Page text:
Mount Rose, Washoe County, NV. Photographer: Nick Hinz

NBMG Earth Science Week Field Trip 2015:
Fire and Ice—Geology of the Mount Rose Quadrangle, Lake Tahoe, and the Carson Range
Saturday, October 17 or Sunday, October 18
(Sunday is a repeat of Saturday)

Sign up here for this year’s field trip!

This year’s Earth Science Week is October 11-17, 2015 and will celebrate the theme “Visualizing Earth’s Systems.”

NBMG participates in Earth Science Week by coordinating annual geologic field trips for the general public. The field trip is free to the public! Be sure to bring your own water, lunch, sunscreen, hat, first-aid kit, walking stick, gloves, camera, binoculars, bag or bucket for collecting samples, safety glasses if you use a hammer, and a GPS receiver (optional). The day’s activity will involve hiking and climbing around rocks so wear appropriate outdoor clothing and sturdy shoes or hiking boots.

This year NBMG will lead a trip to look at recently completed mapping of the Mount Rose quadrangle which covers an area from north shore of Lake Tahoe to north Mount Rose proper, east into the Mount Rose Ski Area, and west to the NV/CA state line.  Our journey will have stops along the Mount Rose Highway (including Mount Rose summit), in Incline Village, and along the north shore of Lake Tahoe.  We will look at the history of volcanoes, glaciers, and faults that have built and continue to build the landscape we see today.

The field trip guide and details will be posted in early October.

The Mount Rose geologic map can be found here: http://pubs.nbmg.unr.edu/Prel-geol-Mount-Rose-quad-p/of2014-07.htm

You must sign up online[docs.google.com] prior to the trip and sign a waiver form. Please print out a paper copy, sign and date, and submit prior to the field trip or bring to the field trip starting point.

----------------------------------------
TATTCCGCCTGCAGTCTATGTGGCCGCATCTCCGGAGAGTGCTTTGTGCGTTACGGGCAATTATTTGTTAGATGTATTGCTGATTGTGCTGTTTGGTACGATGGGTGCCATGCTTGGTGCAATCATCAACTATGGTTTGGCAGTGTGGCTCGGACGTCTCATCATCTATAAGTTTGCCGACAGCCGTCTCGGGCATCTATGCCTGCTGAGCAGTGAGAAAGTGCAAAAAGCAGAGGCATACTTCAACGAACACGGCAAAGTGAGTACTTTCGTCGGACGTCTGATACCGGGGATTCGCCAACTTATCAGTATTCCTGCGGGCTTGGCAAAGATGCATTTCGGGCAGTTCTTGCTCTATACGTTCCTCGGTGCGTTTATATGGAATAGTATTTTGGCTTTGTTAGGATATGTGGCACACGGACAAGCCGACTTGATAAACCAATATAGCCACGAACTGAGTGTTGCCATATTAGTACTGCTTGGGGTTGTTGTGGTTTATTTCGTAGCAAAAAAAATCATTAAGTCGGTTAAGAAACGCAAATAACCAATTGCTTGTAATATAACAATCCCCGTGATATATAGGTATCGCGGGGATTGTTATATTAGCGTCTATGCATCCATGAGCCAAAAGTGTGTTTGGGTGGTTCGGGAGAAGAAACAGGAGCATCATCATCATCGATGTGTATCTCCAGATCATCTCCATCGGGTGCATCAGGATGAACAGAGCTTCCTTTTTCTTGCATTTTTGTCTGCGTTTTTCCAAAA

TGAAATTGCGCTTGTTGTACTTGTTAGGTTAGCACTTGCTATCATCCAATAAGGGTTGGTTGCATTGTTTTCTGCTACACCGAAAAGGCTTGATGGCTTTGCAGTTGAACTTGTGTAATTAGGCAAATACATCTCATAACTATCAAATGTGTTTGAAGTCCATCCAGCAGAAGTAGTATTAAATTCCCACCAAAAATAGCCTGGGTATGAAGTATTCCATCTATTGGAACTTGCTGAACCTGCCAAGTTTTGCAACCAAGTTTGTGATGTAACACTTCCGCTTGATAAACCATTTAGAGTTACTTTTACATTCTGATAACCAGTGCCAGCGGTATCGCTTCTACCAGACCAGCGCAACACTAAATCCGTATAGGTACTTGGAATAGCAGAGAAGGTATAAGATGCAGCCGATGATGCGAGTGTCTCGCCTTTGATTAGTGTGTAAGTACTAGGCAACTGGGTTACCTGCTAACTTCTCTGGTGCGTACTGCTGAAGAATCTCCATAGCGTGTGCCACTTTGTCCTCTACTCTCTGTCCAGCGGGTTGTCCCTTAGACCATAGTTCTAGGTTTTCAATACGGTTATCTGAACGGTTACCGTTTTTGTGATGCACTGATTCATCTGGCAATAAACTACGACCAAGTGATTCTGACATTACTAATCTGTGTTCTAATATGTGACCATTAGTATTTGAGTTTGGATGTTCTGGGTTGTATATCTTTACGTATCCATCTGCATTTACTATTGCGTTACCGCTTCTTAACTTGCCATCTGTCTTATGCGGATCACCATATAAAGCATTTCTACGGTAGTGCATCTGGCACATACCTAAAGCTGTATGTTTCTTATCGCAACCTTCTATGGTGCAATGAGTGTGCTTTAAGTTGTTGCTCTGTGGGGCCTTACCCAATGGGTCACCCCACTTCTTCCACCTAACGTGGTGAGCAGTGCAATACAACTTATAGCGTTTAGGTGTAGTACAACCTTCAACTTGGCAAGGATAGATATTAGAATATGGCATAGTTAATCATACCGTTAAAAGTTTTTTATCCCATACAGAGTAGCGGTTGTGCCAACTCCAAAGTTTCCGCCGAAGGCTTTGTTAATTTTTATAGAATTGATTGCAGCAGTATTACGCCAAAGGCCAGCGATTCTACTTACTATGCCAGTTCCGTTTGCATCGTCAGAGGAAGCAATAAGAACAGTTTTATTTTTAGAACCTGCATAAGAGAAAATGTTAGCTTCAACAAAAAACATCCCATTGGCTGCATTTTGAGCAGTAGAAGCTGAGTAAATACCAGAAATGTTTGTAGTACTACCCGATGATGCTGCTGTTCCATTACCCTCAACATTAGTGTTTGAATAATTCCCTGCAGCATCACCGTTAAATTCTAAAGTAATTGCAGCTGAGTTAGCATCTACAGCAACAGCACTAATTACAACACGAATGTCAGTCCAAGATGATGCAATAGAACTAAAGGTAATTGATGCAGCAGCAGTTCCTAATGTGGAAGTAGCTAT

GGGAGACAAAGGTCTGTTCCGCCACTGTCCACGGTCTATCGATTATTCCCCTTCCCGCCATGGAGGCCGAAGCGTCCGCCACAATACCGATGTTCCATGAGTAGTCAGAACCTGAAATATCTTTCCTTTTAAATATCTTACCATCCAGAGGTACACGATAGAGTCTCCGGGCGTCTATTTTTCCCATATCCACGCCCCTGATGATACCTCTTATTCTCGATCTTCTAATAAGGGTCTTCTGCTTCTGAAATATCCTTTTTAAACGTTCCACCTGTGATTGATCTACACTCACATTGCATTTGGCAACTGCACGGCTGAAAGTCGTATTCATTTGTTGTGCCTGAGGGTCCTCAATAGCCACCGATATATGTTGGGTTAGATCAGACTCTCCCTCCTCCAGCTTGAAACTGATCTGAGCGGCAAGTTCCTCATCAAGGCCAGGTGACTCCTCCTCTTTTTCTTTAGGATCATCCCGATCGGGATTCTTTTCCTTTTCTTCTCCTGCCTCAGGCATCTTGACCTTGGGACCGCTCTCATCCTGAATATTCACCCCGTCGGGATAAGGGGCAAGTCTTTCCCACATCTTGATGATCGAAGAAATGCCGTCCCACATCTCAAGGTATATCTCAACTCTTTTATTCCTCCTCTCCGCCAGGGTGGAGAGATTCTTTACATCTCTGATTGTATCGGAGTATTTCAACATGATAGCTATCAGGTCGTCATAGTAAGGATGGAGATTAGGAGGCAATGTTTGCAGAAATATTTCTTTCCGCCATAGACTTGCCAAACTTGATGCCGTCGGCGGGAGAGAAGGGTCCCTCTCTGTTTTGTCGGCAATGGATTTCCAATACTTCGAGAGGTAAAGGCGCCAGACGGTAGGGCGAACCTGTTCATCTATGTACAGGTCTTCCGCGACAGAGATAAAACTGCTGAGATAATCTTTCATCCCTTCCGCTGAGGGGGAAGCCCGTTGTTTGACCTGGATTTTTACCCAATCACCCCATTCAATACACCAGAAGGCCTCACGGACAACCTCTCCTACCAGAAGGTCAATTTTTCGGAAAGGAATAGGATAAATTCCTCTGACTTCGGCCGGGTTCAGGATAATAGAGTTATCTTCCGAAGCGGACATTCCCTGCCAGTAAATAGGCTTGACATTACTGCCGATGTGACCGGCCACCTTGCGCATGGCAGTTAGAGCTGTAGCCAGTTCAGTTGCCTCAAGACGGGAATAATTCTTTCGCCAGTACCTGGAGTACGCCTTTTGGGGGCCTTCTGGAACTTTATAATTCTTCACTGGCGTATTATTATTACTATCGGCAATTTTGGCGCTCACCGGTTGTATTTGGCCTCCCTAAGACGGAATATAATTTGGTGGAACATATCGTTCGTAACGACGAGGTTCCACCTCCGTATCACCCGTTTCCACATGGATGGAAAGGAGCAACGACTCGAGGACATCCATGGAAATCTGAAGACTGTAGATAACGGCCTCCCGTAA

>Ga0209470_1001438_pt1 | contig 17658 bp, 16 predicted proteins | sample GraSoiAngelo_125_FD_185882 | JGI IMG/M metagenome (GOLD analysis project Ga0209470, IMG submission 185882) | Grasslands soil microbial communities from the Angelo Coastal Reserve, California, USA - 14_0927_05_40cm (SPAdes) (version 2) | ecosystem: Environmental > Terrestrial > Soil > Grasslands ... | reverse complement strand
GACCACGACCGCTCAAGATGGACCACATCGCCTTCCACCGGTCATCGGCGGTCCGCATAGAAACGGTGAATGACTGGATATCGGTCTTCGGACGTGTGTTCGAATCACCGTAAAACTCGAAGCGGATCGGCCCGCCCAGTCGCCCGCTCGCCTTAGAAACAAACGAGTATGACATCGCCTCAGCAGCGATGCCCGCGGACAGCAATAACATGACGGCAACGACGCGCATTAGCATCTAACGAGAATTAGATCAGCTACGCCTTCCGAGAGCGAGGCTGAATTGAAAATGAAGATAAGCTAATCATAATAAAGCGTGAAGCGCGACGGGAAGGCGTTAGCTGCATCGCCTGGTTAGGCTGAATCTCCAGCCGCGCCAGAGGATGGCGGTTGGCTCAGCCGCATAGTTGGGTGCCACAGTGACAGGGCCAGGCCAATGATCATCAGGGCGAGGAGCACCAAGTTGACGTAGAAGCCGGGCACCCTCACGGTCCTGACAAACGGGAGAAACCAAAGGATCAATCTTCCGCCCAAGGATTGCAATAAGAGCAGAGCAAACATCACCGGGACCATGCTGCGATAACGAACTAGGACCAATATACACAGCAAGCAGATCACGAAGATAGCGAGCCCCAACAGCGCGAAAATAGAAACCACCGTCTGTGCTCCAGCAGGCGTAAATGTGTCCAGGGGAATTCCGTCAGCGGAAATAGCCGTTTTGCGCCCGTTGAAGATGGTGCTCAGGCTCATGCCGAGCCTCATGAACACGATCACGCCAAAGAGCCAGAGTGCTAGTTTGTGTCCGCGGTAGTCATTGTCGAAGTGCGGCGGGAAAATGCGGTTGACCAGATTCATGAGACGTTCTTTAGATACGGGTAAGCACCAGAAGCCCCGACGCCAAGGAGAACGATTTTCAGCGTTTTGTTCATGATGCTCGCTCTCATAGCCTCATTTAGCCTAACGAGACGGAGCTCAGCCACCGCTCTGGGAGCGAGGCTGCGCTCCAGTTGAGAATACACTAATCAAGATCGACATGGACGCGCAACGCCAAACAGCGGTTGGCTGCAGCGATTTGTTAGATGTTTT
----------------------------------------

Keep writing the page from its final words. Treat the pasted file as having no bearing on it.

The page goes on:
Field trip participants should meet at 9:00 a.m. in the parking lot of the Galena Creek Visitor Center[galenacreekvisitorcenter.org] on the Mt. Rose Highway. Departure will be at 9:30 a.m.

There will be several geologists in attendance to help answer your questions about geology and identify a variety of rocks. There will also be an opportunity to learn more about geocaching and EarthCaching—a high-tech treasure hunting game using GPS devices. If you have a hand-held GPS unit, please bring it.

For questions about the field trip, please call Nick Hinz at 775-784-1446.

For more information about educational activities during Earth Science Week, go to the national Earth Science Week website[earthsciweek.org].

ESW Proclamation by the Governor

New Geologic Map: Mount Rose Quadrangle with shaded relief

Open-File Report 14-7
Preliminary geologic map of the Mount Rose quadrangle, Washoe County, Nevada

by Nicholas H. Hinz, Alan R. Ramelli, and James E. Faulds, 2014

of147

A 1:24,000-scale, preliminary geologic map of the Mount Rose 7.5-minute quadrangle in Washoe County, Nevada.  This quadrangle straddles the northern Carson Range directly north of Lake Tahoe and includes much of Incline Village, the Mount Rose Highway, three north Lake Tahoe ski areas, part of the Tahoe Rim Trail, Mount Rose proper, and numerous major tributary drainages to the Truckee River and Lake Tahoe. Mapping of this quadrangle has important implications for understanding earthquake and landslide hazards in the Reno–Carson City–Lake Tahoe region.

The bedrock exposures in the quadrangle consist of Mesozoic crystalline basement and Tertiary volcanic and sedimentary rocks.  The Mesozoic rocks are dominantly granitic with local metamorphic roof pendants.  The Tertiary section includes a complex section of lavas, intrusions, and volcanic sedimentary rocks.  Much of these volcanic and sedimentary rocks were derived from a Miocene ancestral Cascades volcanic center in the northwest quarter of this quadrangle.  Principle surficial deposits include late Pliocene to modern alluvial fan and fluvial deposits, Quaternary glacial deposits, and late Quaternary mass wasting deposits.  Notable deep-seated landslide complexes reside in the Whites Creek, Gray Creek, and First Creek drainages.  The Tertiary section is cut by a system of north-northwest to north-northeast-striking normal and dextral-normal faults with both down-to-west and down-to-east sense of displacement, kinematically linked with a system of northeast to east-northeast-striking sinistral-normal faults.  Detailed mapping of Quaternary fault scarps associated with the Incline Village fault zone benefited greatly from publicly available, high-resolution LiDAR data for the Tahoe basin.

This publication was prepared as part of the STATEMAP component of the National Cooperative Geologic Mapping Program in cooperation with the U.S. Geological Survey.

Open-File Report 14-7, scale 1:24,000, 39 x 28 inches, color; 4-page text, b/w; folded or rolled, $18.00       

Be sure and check out the new shaded relief format on this map of Mount Rose.

Available free on the Web or purchase here: http://www.nbmg.unr.edu/sales/pbsdtls.php?sku=OF14-%207